By 1908 Young was on the downside of his amazing career. He’d averaged 30 wins between 1892 and 1896, did so again between 1901 and 1903. He’d won an ERA title, a couple of strikeout titles, several times he’d led the league in shutouts. He’d even won two saves titles (OK, it was only three saves, but it still led the league). He started the first ever World Series game (and lost), won the first ever World Series in 1903 with Boston, and, in 1908 was still with Boston. It was his last 20 win season (21-11) and his ERA dipped below two for the final time (1.26–and it didn’t lead the AL). His ERA+ was 193, the second highest total of his career (219 in 1901), and his 9.6 WAR was the seventh highest total for his career (he peaked at 14.0 in 1892). The season’s highlight came 30 June.

The Red Sox were playing on the road in New York against the Highlanders (now the Yankees). Wee Willie Keeler, who was, like Young, toward the end of his career, was the only Hall of Famer in the Highlanders lineup. The opposing pitcher was Rube Manning, a 25 year-old righty in his second (of four) seasons. He was 7-5 going into the game.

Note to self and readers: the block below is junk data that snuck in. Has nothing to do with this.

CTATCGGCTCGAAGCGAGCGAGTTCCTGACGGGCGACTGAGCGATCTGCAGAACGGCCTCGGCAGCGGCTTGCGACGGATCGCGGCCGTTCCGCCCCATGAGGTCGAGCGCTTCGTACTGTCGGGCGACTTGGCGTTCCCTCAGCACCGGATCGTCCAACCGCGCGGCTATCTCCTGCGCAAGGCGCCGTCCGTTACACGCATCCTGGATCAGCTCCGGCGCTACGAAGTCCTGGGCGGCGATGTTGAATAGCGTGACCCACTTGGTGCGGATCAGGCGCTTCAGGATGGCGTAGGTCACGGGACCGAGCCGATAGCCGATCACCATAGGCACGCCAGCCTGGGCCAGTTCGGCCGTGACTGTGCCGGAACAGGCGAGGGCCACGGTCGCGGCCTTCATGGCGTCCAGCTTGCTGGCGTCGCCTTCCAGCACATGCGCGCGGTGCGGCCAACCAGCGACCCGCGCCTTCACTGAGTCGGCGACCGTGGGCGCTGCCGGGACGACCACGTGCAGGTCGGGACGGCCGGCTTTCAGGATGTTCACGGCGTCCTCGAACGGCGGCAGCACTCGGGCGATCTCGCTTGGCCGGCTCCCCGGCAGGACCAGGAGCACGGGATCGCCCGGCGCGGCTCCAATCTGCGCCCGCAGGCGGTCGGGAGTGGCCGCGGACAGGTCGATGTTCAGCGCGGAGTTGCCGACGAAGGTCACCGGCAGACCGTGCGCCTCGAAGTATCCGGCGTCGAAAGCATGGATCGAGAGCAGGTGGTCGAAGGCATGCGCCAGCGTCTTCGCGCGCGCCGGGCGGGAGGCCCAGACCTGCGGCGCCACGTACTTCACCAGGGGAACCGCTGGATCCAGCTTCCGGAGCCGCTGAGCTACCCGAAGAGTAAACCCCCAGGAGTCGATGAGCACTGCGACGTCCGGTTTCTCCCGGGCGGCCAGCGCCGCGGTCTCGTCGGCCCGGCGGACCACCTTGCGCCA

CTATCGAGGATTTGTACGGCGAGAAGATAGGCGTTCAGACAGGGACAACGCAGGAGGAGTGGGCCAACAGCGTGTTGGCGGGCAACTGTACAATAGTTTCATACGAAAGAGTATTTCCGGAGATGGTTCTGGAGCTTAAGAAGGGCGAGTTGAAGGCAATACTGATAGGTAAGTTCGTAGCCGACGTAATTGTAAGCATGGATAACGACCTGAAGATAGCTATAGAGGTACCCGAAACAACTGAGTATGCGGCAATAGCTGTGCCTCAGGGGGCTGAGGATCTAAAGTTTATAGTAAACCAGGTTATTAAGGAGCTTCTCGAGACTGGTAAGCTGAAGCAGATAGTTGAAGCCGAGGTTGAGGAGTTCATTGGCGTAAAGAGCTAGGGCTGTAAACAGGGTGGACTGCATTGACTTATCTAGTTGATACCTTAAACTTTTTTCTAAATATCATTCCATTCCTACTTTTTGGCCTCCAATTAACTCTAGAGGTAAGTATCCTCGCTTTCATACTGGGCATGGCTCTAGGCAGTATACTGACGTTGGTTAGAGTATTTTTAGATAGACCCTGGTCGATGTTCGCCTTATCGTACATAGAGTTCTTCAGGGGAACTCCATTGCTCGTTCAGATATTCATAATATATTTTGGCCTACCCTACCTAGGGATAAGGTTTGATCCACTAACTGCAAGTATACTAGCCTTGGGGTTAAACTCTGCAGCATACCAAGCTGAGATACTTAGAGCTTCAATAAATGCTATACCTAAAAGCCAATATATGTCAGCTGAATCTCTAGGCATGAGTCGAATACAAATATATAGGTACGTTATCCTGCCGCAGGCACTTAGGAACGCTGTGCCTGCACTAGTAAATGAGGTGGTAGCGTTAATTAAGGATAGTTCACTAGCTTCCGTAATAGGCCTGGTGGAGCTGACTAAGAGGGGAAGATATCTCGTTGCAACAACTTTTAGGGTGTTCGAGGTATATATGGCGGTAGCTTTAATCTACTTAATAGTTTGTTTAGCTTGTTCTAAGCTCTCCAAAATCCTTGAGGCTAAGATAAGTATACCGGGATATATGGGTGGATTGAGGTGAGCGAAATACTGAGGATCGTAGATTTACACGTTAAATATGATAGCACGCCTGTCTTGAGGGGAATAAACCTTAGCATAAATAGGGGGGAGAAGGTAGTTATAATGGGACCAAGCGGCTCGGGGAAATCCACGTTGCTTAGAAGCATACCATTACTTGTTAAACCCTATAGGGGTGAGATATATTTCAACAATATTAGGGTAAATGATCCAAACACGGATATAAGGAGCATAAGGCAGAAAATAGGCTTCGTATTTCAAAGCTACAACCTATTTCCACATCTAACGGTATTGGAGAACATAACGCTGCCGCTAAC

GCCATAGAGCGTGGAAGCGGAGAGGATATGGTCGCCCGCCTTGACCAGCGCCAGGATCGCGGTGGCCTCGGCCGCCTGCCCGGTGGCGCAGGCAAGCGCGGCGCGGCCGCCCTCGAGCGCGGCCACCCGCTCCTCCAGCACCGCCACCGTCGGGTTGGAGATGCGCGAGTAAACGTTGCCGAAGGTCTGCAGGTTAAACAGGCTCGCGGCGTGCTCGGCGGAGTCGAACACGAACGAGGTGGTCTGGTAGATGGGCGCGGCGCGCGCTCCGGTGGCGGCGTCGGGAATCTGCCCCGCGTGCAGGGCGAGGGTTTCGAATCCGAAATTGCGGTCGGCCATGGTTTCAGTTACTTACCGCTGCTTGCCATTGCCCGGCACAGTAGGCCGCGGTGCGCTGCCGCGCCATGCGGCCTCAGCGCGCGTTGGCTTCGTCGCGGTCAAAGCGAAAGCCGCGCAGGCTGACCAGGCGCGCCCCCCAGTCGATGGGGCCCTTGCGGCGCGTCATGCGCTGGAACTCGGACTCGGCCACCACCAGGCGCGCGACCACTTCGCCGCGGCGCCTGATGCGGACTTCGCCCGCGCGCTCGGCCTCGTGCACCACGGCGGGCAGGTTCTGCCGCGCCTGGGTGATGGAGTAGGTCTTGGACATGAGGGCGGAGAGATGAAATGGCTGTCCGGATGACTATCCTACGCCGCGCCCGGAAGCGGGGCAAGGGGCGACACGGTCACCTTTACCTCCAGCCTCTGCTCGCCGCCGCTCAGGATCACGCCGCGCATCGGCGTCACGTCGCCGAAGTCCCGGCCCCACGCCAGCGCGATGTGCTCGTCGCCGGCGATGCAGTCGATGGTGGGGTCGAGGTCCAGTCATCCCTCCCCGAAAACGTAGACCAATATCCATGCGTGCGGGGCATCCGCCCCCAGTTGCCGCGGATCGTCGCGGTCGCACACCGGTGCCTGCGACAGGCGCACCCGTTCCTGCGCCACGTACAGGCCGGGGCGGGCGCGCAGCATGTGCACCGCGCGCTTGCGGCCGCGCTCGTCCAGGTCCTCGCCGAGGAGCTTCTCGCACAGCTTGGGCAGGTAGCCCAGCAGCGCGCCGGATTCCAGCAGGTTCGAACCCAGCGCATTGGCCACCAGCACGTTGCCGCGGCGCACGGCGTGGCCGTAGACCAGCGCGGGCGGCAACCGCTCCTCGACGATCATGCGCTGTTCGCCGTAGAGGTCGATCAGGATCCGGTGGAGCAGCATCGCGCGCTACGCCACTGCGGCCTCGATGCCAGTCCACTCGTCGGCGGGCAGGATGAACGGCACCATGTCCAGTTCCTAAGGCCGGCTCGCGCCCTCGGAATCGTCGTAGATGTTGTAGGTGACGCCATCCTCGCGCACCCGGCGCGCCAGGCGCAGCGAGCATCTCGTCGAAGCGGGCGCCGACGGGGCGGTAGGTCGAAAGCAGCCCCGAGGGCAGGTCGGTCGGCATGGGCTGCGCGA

Harry Niles

Young was almost flawless in this third no-hitter. The leadoff hitter for the Highlanders was second baseman Harry Niles, who was later in the season traded to Boston (as Mel Allen might say, “How about that?”). He was 27 and in his third (of five) seasons in the big leagues. He managed a walk from Young to lead off the game. Then he broke for second and was thrown out by Boston’s catcher Lou Criger. And that was all the base runners New York had for the entire game. Young struck out two on the way to facing the minimum of 27 batters. Meanwhile Boston ran up eight runs and Manning didn’t get out of the second inning. The big hitting star for the Red Sox was… you guessed it, Cy Young. He went three for five, scored a run and knocked in three. You could make an argument that combining pitching and hitting it was the best single day any player ever had in the Major Leagues.

Young, of course, would go on to win more games than any other pitcher, set a record for strikeouts (since broken many times), and rack up more innings pitched than anyone else. There’s a reason they named the pitching award for him. And for a great bit of trivia. On the same day (30 June) in 1962, Sandy Koufax pitched his first of four no-hitters.

Padding Time

June 19, 2018